Cataclysm and Catharsis: 20th-Century Chinese Fiction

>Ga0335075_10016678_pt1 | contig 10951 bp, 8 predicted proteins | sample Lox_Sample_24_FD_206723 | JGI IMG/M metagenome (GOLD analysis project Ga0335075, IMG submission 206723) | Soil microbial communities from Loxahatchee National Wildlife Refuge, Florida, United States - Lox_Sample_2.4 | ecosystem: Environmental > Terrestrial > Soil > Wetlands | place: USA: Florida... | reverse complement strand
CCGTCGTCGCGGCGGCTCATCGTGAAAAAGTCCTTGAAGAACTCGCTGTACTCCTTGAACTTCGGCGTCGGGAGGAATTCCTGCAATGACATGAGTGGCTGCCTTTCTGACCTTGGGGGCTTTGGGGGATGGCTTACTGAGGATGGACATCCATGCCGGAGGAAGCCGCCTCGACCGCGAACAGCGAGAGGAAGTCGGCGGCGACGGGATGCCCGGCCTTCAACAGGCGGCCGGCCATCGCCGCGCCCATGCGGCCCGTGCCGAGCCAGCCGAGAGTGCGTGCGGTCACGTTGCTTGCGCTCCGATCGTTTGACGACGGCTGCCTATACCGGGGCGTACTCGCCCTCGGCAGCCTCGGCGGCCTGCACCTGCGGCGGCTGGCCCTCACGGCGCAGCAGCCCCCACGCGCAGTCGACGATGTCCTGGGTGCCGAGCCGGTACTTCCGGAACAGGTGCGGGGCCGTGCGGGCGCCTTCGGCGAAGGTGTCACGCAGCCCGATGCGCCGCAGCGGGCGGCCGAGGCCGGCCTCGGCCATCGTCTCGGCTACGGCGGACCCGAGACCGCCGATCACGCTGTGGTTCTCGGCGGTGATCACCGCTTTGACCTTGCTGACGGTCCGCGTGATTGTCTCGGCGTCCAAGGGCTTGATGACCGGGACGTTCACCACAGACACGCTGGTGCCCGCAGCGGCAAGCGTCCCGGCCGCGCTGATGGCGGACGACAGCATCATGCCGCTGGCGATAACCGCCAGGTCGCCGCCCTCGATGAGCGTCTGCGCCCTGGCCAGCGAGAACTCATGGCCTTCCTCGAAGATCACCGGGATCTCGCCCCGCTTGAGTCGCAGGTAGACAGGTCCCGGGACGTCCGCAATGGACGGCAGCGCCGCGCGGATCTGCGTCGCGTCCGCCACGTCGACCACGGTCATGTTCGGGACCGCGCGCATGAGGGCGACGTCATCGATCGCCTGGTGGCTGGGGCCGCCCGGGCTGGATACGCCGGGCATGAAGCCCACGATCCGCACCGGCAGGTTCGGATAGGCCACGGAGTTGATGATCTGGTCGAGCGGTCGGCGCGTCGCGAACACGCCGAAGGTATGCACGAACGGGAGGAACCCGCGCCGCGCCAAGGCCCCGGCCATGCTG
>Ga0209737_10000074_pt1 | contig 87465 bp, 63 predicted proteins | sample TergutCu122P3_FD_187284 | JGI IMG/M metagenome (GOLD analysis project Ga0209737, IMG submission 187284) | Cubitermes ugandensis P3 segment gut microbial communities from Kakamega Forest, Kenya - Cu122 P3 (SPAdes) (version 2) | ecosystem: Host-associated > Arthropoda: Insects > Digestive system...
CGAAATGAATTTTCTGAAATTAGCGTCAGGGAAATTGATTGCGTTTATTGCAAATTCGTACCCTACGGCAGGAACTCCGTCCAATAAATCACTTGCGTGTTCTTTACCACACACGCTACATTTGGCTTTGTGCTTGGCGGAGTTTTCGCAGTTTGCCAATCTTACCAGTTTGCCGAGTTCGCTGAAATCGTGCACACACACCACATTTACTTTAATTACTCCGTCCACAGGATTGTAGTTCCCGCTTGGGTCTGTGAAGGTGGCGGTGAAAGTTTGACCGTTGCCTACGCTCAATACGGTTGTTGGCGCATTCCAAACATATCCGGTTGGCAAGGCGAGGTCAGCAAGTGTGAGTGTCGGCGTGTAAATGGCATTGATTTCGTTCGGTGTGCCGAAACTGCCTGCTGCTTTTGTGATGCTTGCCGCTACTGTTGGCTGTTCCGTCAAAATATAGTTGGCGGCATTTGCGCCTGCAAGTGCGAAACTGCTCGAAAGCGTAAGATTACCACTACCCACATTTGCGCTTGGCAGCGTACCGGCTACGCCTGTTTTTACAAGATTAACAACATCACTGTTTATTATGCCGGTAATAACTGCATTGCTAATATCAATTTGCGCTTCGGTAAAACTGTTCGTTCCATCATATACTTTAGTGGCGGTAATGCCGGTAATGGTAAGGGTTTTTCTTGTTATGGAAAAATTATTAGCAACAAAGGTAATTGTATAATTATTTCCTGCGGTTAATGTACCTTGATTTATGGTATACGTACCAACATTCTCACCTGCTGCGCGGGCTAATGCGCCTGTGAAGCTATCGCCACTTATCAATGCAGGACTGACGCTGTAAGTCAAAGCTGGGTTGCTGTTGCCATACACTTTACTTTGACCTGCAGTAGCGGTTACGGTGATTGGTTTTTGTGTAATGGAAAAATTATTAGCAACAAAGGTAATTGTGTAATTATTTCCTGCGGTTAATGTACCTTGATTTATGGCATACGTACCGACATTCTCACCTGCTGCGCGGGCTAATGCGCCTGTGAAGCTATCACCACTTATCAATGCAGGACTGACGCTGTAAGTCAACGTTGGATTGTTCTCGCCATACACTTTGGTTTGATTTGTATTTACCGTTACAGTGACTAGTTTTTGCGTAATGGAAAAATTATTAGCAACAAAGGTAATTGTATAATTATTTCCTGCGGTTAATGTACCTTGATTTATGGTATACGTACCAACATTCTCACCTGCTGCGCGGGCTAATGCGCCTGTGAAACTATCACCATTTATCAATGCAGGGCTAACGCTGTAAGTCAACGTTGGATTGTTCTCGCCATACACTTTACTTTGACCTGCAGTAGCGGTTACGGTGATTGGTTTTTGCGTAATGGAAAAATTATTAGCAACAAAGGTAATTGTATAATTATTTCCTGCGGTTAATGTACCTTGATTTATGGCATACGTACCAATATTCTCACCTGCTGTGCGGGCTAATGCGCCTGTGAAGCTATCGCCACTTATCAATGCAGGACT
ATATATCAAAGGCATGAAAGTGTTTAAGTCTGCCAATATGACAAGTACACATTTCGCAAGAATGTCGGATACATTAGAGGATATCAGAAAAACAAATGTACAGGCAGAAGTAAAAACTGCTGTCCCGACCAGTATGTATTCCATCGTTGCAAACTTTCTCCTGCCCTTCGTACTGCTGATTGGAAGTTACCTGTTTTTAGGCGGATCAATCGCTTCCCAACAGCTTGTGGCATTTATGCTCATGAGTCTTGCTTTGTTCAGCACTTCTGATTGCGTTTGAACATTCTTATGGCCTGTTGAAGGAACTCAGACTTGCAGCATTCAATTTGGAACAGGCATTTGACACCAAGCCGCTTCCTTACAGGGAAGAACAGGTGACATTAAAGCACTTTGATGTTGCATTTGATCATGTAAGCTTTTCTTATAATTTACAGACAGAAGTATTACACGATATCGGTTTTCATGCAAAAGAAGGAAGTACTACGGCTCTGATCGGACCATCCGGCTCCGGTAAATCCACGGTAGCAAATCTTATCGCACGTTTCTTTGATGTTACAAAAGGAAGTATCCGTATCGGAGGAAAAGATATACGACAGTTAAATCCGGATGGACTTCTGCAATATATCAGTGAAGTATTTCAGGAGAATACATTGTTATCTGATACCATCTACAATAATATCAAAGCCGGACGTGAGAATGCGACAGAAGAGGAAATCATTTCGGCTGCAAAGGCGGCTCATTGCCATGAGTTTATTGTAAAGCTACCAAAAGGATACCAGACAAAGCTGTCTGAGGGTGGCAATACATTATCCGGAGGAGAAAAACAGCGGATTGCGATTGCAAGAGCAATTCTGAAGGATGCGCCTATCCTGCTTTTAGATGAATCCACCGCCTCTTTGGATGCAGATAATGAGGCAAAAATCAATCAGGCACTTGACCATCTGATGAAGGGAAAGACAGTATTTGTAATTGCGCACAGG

Filled with wars, political revolutions, cultural change, and social upheaval, the 20th century was an extended cataclysm for China and the Chinese people. As writers participated in and commented on these wrenching changes and events, literature (particularly fiction) and literary practice stood at the heart of the cataclysmic century. Grappling with the problems of national resistance to (Western and Japanese) imperialism, the construction of a modern nation-state, and the emancipation of the individual, Chinese literature became one of the battlegrounds for cultural, political, and esthetic issues. In this century of radical and wrenching change, what did authors hope to accomplish with their stories? In other words, why write? And why write what they wrote? Were these stories of tragedy, farce, and satire simply literary responses to the emotional disorientations of massive change, a “cathartic” response to the batterings of a whirlwind world? Or was something more interesting, more complex, going on? To get at these questions, we will look at both the politics of literature and the literature of politics by examining the radical critique of traditional Confucian culture, the unique perspective and dilemmas of women writers, the rise and decline of Marxist socialist-realism, the problem of wartime literature, the reform-era rewriting of Maoist excesses, and the place of literature in the recent apolitical atmosphere of post-Tiananmen China. While the focus will be on mainland Chinese fiction, we will also dip our toes into Taiwanese literature for its unique mixture of colonial history under Japan, sojourner mainlanders, and political separation from the mainland. Among others, our readings will include Lu Xun’s cannibalistic madman and hapless Ah Q, Ding Ling’s tubercular Miss Sophie, Zhang Ailing’s college student turned mistress-assassin, Yu Hua’s indefatigable peasant, and Mian Mian’s heroin-addicted young woman in 1990s Shanghai.